Voices are rising along the city’s most famously crooked street, and they aren’t just coming from the parade of cars, Segway tours and pedestrians snaking their way down the steep hairpin turns.
“This is a catastrophe each and every weekend,” said Sal Romano, who has lived on Lombard Street for more than 20 years. “Outside the bedroom window there’s a line of cars idling. It takes an hour for them to go two blocks. There is the squeaking of tires, people losing their clutches.”
Neighborhood residents have long complained about complications of living at one of the city’s top tourist spots – the smell of overheating engines, the long wait to get into their driveways, the cascading noise, the urgent requests to use their bathrooms.
City officials are now studying new ways to manage the crowd of up to 16,000 visitors a day in peak season, options that include closing the street to cars and nonresident pedestrians, requiring a reservation or charging a toll.
“Everyone wants to charge for everything these days,” said Julie DePalo, a visitor from Australia, pausing after snapping pictures from the top of the stairway lined with gardens of blue and purple hydrangeas, Victorian mansions and upscale condos. “It would be a shame. Not everyone could afford it. And San Francisco is already very expensive.”
The San Francisco County Transportation Agency, which is investigating options to deal with car and pedestrian congestion, will complete a report by the end of the year. Aside from limiting access to the street, it is also looking at increasing traffic enforcement, security cameras and public education and providing shuttles. At a meeting in September, frustrated residents came to hear about the proposals and to vent.
“It has gotten so much worse in the past few years,” said Sue Molinari, who’s lived on a side street one house away from Lombard for 14 years, and has noticed more trash, noise and piles of broken glass from vandalized car windows. “I’m happy to have visitors to San Francisco, but it’s becoming too difficult to live with their great impact on our little neighborhood.”
The street at the top of Russian Hill, and the city in general, has become an increasingly popular tourist destination. It’s been showcased in movies (most notably a chase scene in the movie “Bullitt,” where Steve McQueen raced downhill in a muscle car), commercials and a toy Big Wheel competition that got so crowded it was moved across town to Vermont Street.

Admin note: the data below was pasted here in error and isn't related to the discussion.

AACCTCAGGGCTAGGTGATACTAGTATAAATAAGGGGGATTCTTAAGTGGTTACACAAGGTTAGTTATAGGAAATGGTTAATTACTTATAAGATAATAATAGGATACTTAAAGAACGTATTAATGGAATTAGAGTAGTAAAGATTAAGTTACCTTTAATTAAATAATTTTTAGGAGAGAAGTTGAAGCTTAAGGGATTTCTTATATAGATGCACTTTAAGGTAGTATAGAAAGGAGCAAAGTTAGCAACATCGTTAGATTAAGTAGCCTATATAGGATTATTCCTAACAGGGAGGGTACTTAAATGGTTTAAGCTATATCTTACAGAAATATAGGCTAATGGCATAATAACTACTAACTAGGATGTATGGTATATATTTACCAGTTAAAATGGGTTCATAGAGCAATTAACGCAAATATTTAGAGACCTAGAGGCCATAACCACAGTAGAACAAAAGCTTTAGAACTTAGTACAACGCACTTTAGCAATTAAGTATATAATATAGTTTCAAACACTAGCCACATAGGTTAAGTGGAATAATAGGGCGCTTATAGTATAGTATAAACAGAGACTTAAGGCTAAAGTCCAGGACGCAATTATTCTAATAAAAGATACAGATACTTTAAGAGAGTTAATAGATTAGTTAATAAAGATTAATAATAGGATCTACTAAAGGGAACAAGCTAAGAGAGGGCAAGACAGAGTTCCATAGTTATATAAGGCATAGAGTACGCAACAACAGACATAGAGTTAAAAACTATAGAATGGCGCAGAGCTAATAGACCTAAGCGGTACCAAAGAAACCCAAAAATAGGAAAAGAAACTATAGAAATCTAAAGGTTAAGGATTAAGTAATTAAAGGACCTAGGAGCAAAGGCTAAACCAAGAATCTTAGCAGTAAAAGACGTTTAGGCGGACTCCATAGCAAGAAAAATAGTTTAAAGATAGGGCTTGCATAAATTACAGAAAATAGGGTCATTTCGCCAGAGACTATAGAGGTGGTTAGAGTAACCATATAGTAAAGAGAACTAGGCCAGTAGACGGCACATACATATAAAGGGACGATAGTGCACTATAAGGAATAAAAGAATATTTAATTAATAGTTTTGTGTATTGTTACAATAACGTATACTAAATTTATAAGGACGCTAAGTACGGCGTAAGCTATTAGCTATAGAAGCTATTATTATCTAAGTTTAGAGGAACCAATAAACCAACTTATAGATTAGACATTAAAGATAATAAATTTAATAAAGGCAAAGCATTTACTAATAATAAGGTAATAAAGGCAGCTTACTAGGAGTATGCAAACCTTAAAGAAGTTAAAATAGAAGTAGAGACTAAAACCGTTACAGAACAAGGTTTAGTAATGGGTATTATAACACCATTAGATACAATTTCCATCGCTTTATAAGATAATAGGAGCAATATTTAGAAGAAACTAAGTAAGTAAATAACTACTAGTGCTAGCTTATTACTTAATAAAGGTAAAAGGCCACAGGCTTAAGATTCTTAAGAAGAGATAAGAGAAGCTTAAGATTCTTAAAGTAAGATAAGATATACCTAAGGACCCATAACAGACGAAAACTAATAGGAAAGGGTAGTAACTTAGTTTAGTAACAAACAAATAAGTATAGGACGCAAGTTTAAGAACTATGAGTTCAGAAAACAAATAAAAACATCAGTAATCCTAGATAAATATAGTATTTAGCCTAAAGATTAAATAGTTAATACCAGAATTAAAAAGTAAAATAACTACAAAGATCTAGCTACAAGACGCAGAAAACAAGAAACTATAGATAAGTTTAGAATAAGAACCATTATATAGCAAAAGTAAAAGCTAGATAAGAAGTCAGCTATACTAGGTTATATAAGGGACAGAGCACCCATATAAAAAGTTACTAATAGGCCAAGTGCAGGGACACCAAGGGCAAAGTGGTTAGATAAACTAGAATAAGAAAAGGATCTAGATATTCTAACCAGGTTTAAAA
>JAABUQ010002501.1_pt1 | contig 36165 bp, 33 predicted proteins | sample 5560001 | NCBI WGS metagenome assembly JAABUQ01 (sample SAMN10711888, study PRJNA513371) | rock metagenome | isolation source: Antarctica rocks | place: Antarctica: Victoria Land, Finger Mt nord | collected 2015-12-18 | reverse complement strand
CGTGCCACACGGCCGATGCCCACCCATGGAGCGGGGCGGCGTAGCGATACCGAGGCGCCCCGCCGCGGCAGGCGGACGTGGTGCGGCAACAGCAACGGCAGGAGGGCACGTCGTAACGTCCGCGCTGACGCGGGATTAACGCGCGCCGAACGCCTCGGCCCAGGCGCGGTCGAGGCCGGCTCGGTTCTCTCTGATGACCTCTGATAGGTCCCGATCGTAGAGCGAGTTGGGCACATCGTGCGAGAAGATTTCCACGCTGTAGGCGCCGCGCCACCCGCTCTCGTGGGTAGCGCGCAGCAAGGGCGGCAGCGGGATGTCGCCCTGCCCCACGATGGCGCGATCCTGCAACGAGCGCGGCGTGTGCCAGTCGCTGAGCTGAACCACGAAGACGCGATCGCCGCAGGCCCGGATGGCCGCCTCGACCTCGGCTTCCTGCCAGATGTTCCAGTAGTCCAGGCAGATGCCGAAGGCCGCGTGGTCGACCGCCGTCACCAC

Around 2 million people walked or rode down Lombard last year, a sizable number for a block that provides panoramic views but no public bathrooms or other amenities. The city, which stations parking officers at the top and bottom and has restricted tour bus access, experimented with closing the street to cars on weekends two years ago, but the jam of cars on nearby streets and the flow of pedestrians persisted.
If they charged, I wouldn’t go.
UC Berkeley student Alex Goetz
The red brick road was built in the 1920s at the request of residents, who agreed to pay for the steps and maintain the plants.
Their property values grew, as did word of the street’s views of San Francisco Bay and the surrounding cityscape.
“Same as for anything touristy” there are going to be crowds, said Jennifer Camberos, a student at UC Berkeley, who was walking with friends down the steps on a recent warm weekend. They took pictures at the top and then said they could see why the city was considering restrictions.
“If they charged, I wouldn’t go,” said Alex Goetz, also from UC Berkeley. “It’s cool, but I wouldn’t pay for it.”
Behind them a cable car, the conductor calling out, “Crooked Street!” spilled out more pedestrians toting cameras, selfie sticks and iPads. A steady stream of cars, backed up less than a block before the steep ascent, filed past. Loud music wafted from a nearby car. From another, a passenger yelled to the crowd that he charged for pictures. A group balancing on Segways followed, one man shouting, “Hey, we need some theme music here!”
Kanishka Karunaratne, an aide to Supervisor Mark Farrell, who represents the area, said she was surprised by the level of anger at the neighborhood meeting, but pleased that people were involved.
“This is just the first step, to give options,” she said, after frustrated residents demanded that officials let them line up and speak – at times vociferously. Many said they wanted a balance between tourism and quality of life for the neighborhood.
Jim Hickman, vice president of Lombard Hill Improvement Association, said members have been working with Farrell’s office for three years on solving problems.
“There is no bathroom, no facilities, no rules posted,” he said. “We are just asking for a little fairness. I’m not anti-tourist. I’m retired and I travel around the world as a tourist.”
Romano jokes that only one solution will make some residents on the crooked street happy: “Straighten it.”
Like many San Franciscans, he can’t just find another place to live, he said. With rents and home prices among the highest in the country, he has to stay put. His own solution is to leave town on weekends so he can avoid the crowds.
Arabi Najdawi, a traffic control officer standing at the bottom of the hill, said he thinks the situation has been “blown out of proportion.”
He pointed to the clean sidewalks, the steady movement of traffic and the pedestrians who heeded his requests to move out of the street. He believes charging a toll would make congestion worse.
“Let the people enjoy the street,” he said. “That is out of the question, charging people to see the sights.”
Katherine Seligman is a San Francisco-based freelance writer.